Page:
State leaders of the NAACP said yesterday they plan to file suit challenging Maryland's new legislative redistricting plan, because it dilutes black voting power by packing blacks in several districts.
The new plan creates nine majority black senatorial districts throughout Maryland. But NAACP officials say that as many as 12 majority black senatorial districts, plus a 13th comprised mostly of blacks, Hispanics and Asians, could be drawn in Maryland. Statewide, there are 47 senatorial districts and Maryland is about 25 percent black.
"We are 99 percent sure that we are going to court," said Herbert H. Lindsey, voter registration chairman for the Maryland State Conference of the NAACP.
Mr. Lindsey explained that many of the majority black districts in the plan that became law just over a week ago contain far more than the 65 percent black population generally considered to be needed to ensure black representation in a district. If some of those black residents were taken from those "packed" districts, they could be used to pump up black voter strength in other districts, he said.
Mr. Lindsey said the NAACP's concerns were made known to Gov. William Donald Schaefer, who was said to comment that the packed districts were favored by several black legislative incumbents who felt more political comfort in a "packed" district.
"People who are in power don't want to concede anything," Mr. Lindsey said.
Mr. Lindsey's comments came yesterday at a meeting of the Coalition of Concerned African-American Organizations, a group in Baltimore County.
The meeting was aimed at bringing members up to date on the various redistricting plans and how they affect blacks in Baltimore County. The county has only one black elected official -- a member of the Democratic State Central Committee -- although blacks constitute some 12 percent of the county's population.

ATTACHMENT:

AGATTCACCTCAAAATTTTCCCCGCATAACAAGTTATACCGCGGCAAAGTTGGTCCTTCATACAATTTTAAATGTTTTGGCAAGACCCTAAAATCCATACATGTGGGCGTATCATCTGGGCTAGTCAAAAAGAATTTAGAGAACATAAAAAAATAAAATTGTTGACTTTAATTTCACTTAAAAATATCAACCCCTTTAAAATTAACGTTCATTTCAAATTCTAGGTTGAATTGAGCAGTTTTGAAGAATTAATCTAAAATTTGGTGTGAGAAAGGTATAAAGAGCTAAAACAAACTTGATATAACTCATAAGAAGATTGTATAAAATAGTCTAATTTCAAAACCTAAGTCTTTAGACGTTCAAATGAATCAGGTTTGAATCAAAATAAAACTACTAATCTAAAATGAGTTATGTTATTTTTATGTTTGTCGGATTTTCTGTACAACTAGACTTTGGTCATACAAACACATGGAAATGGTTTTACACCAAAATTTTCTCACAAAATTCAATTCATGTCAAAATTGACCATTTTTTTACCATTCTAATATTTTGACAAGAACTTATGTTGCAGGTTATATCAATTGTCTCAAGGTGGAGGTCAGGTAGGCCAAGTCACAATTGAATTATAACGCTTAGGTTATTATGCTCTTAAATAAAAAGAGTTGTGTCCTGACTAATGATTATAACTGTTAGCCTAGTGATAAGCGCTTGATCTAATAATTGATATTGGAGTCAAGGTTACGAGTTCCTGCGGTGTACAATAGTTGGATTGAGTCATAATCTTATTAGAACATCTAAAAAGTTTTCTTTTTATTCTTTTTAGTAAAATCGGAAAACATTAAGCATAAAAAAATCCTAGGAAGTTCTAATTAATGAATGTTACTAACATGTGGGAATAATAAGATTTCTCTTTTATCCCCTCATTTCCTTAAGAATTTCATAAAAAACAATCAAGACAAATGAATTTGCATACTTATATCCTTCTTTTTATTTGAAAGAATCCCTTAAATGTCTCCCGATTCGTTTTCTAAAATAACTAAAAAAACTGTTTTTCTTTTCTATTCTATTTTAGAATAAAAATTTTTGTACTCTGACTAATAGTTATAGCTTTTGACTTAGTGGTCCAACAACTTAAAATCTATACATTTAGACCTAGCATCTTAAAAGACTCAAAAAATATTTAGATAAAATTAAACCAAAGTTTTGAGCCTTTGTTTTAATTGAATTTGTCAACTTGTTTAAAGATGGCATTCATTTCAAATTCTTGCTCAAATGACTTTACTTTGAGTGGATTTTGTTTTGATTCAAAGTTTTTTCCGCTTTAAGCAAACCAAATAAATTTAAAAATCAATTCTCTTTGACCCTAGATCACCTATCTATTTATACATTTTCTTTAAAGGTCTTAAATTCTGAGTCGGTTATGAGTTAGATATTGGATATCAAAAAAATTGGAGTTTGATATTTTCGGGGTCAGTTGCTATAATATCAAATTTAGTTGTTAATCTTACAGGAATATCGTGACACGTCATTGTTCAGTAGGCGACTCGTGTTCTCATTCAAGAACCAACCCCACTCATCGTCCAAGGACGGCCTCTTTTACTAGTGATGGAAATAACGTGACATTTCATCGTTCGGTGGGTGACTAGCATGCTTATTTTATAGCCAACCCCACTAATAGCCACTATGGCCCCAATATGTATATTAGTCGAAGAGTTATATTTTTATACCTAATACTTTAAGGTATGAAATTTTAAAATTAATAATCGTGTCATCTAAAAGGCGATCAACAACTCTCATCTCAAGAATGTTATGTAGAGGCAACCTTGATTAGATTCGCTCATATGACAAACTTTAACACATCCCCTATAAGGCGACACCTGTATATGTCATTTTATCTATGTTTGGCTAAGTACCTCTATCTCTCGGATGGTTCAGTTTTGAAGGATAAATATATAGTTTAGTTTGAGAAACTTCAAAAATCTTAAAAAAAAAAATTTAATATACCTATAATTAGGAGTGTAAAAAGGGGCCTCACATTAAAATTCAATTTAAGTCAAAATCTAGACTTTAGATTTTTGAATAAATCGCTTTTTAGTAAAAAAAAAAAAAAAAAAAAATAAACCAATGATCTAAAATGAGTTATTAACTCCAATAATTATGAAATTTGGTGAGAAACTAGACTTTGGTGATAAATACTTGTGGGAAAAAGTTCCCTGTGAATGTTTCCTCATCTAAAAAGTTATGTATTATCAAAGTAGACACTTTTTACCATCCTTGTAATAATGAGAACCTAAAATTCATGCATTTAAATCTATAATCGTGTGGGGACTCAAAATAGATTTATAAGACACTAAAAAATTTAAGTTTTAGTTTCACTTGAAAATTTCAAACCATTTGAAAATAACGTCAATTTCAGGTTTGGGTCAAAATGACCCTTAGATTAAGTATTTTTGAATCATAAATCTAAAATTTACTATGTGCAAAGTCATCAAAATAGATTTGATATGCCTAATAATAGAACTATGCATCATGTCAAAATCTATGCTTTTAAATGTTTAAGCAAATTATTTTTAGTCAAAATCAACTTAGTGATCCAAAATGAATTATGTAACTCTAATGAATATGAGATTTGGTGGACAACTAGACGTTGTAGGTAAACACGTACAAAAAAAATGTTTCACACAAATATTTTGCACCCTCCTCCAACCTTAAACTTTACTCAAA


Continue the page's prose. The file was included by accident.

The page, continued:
The legislative redistricting plan would create a new, mostly black legislative district along the Liberty Road corridor, a fact that pleases members of the coalition. Group members also are happy that the 7th Congressional District includes many black neighborhoods along Liberty Road. The district is represented by Rep. Kweisi Mfume, Maryland's only black congressman.
But the coalition remains unhappy with the seven-seat County Council, where -- if usual racial voting patterns hold -- a black is unlikely to win election for at least the next decade.
The coalition, in conjunction with activists in Essex, is working on a petition drive that would expand the council to nine seats. But that effort, which must be completed by March 8, still needs 3,300 signatures to reach the 10,000 signatures needed to put the council expansion question on the November ballot, said Harold G. Gordon, one of the drive's leaders.
"The irony is that the number of seats has not increased, even as the population of Baltimore County has grown by leaps and bounds," said Mr. Gordon, in explaining the rationale for the petition drive.
If the NAACP goes ahead with its suit against the legislative redistricting plan, it won't be the first legal action taken against it.
Already, a GOP-dominated group has filed suit in U.S. District Court in Baltimore to overturn the plan, claiming it's unfair to blacks, Republicans and Baltimore County residents.
The suit claims that the plan violates both the Maryland and U.S. constitutions, as well as established legal precedents. But the state attorney general's office has said the governor's plan meets legal standards.
A key feature of the new map has Baltimore City and Baltimore County sharing five districts.
City lawmakers say that shared districts are a positive step toward regionalism. But many county legislators are angry, saying that overlapping districts will force the county to share more of the city's problems.